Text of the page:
|Motto||Pro patria vigilant|
|Formed||April 23, 1941 |
|Governing body||Cabinet of France|
|Overviewed by||General Directorate of the National Police|
|Helicopters||0 see Sécurité Civile|
|Official website (in French)|
The National Police (French: Police nationale), formerly known as the Sûreté nationale, is one of two national police forces, along with the National Gendarmerie, and the main civil law enforcement agency of France, with primary jurisdiction in cities and large towns. The other main agency is the military Gendarmerie, with primary jurisdiction in smaller towns and rural and border areas. The National Police comes under the jurisdiction of the Ministry of the Interior and has about 145,699 employees (in April 2008). Young French citizens can fulfill the mandatory service Service national universel (SNU) in the police force.
The National Police operates mostly in large cities and towns. In that context:
The police is commanded by the director-general (directeur général de la police nationale) who is currently Jean-Marc Falcone. The director-general is directly in charge of the General Directorate of the National Police (French: Direction Générale de la Police nationale) (DGPN) and the immediate subordinate of the Minister of the Interior.
The police is then sub-divided into (central) directorates which are composed of sub-directorates :
The Préfet de Police, currently Bernard Boucault, under direct orders of the Minister of the Interior, manages the Préfecture de Police de Paris which includes all police and security services in Paris and neighbouring départements, those services not being under the control of the director-general. The police forces in the other départements of the Île-de-France region are under the direct command of the Préfet (Département Prefect) in charge, being himself under the supervision of the Préfet de Police as far as the active on-the-field police work is concerned, and under the control of the director-general for the rest.
As of 1 July 2008, the following two National Police directorates:
The National Police is divided into three corps, in the terminology of the French Civil Service, in ascending order of seniority:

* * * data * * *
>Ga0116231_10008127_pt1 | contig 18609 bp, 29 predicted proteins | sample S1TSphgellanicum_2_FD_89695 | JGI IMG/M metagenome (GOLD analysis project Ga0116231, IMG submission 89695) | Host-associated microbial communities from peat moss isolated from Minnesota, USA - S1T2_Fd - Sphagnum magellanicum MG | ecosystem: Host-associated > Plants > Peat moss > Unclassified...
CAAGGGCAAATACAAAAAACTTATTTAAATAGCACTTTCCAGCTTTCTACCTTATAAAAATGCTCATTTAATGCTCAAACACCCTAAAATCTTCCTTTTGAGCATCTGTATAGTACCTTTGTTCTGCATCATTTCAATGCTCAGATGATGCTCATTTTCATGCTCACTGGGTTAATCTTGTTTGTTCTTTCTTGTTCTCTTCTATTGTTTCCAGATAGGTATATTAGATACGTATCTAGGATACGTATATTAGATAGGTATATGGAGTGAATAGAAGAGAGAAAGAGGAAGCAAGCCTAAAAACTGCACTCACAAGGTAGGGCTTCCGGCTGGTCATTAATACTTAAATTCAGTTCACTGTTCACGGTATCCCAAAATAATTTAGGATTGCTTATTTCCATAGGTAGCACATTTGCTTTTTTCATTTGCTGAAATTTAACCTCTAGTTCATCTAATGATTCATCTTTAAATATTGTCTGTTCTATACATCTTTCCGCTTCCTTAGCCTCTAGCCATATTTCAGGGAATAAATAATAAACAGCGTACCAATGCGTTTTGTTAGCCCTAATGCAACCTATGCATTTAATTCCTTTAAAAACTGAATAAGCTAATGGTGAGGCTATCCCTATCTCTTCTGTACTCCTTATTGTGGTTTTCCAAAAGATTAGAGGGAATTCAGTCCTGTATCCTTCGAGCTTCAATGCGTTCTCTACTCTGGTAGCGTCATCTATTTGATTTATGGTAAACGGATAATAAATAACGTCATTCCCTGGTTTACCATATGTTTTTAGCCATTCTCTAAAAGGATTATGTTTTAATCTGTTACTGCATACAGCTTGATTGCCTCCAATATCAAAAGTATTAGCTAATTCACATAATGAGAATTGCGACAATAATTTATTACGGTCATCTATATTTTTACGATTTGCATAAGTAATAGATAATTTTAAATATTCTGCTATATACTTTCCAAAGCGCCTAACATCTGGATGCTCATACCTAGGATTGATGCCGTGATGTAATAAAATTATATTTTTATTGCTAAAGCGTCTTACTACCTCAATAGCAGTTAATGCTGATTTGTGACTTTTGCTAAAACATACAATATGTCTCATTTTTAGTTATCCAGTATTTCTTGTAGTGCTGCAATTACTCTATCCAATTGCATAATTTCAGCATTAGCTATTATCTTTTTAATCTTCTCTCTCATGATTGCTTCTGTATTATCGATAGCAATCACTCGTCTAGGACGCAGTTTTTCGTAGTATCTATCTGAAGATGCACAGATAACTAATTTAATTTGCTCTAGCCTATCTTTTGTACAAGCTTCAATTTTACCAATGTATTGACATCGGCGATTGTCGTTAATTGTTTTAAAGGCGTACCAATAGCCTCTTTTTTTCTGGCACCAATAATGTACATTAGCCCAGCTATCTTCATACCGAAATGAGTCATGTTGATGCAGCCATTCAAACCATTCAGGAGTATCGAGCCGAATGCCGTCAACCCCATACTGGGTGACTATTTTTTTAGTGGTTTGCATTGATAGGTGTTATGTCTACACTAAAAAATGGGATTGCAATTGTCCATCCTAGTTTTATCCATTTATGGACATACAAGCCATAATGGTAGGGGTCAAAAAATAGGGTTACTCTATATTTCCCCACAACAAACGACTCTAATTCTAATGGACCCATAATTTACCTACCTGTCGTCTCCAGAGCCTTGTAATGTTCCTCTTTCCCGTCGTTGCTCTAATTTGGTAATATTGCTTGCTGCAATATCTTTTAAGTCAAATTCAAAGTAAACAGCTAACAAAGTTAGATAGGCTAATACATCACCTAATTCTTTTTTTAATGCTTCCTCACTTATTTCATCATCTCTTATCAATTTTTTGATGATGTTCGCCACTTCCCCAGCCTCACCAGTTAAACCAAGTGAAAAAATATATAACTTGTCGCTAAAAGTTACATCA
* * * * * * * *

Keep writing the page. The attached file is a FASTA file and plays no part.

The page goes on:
Lieutenant (formerly Officier de la paix or Inspecteur)
Capitaine (formerly Officer de la paix principal or Inspecteur principal)
Commandant (formerly Commandant or Inspecteur divisionnaire)
Same insignia as Commandant but with gold oak leaf
Commandant divisionnaire functionnel
Same insignia as Commandant but with silver oak leaf
Commissaire de police (Chief superintendent)
Commissaire divisionnaire (Ass. Chief Constable)
Inspecteur général (Inspector General) This is the equivalent of a Deputy Commissioner in Metropolitan Police of London.
All the ranks insignia may be worn either on the shoulders or on the chest. In the latter they are square-shaped.
Prior to 1995 two civilian corps ("Inspecteurs" and "Enquêteurs") existed in which plainclothes officers were given the training and authority to conduct investigations. The closest American equivalent is the detective.
In 1935, the French police used a variety of side arms, both revolvers and semi-automatic pistols, notably comprising the MAS 1873, the MAS 1892, the FN M1900, Ruby pistols, and a variety of privately purchased weapons.
Immediately after the Second World War, a variety of military side arms was used, often captured weapons provided by the Army or French-produced German-designed weapons, such as the Mauser HSc or the Walther P38 for sidearms, and the Karabiner 98k rifle.
In 1951, a standardisation was performed on the RR 51 pistol in 7.65×17mm and on the MAS-38 and MAT-49 for submachine guns. From 1953, in the context of heightening violence of the Algeria War, CRS units were upgraded to the 9×19mm MAC Mle 1950.
In the early 1960s, large-caliber revolvers were introduced, culminating with the introduction of the Manurhin MR 73 and the Ruger SP101. In the 80s, a process to standardize revolvers was initiated. The 1970s also saw the introduction of assault rifles[clarification needed] (such as the SIG SG 543) to fend off heavily armed organised crime and terrorism.
In the 2000s, the police started switching to semi-automatic pistols and to the 9×19mm Parabellum cartridge. For some years, the standard sidearm in the National Police and the Gendarmerie Nationale was the PAMAS G1, which was French licensed and made. In 2003 both agencies made the biggest small arms contract since the Second World War for about 250,000 SIG Sauer Pro SP 2022s, a custom-tailored variant of the SIG Pro, replacing the PAMAS-G1 and several other pistols in service. The weapons are planned to stay in service until the year 2022, hence the weapon name. It is possible the pistols will be used past 2022 as the agency purchased more pistols in late 2018 possibly indicating the pistols may be used beyond 2022. 
Some sources have claimed the use of the Spectre M4 by the French National Police.
While the vast majority of vehicles are screen printed French brand (mainly Renault, Citroën and Peugeot), some service vehicles are provided by Ford and Opel. Plainclothes officers or specialised branches use vehicles from a variety of manufacturers.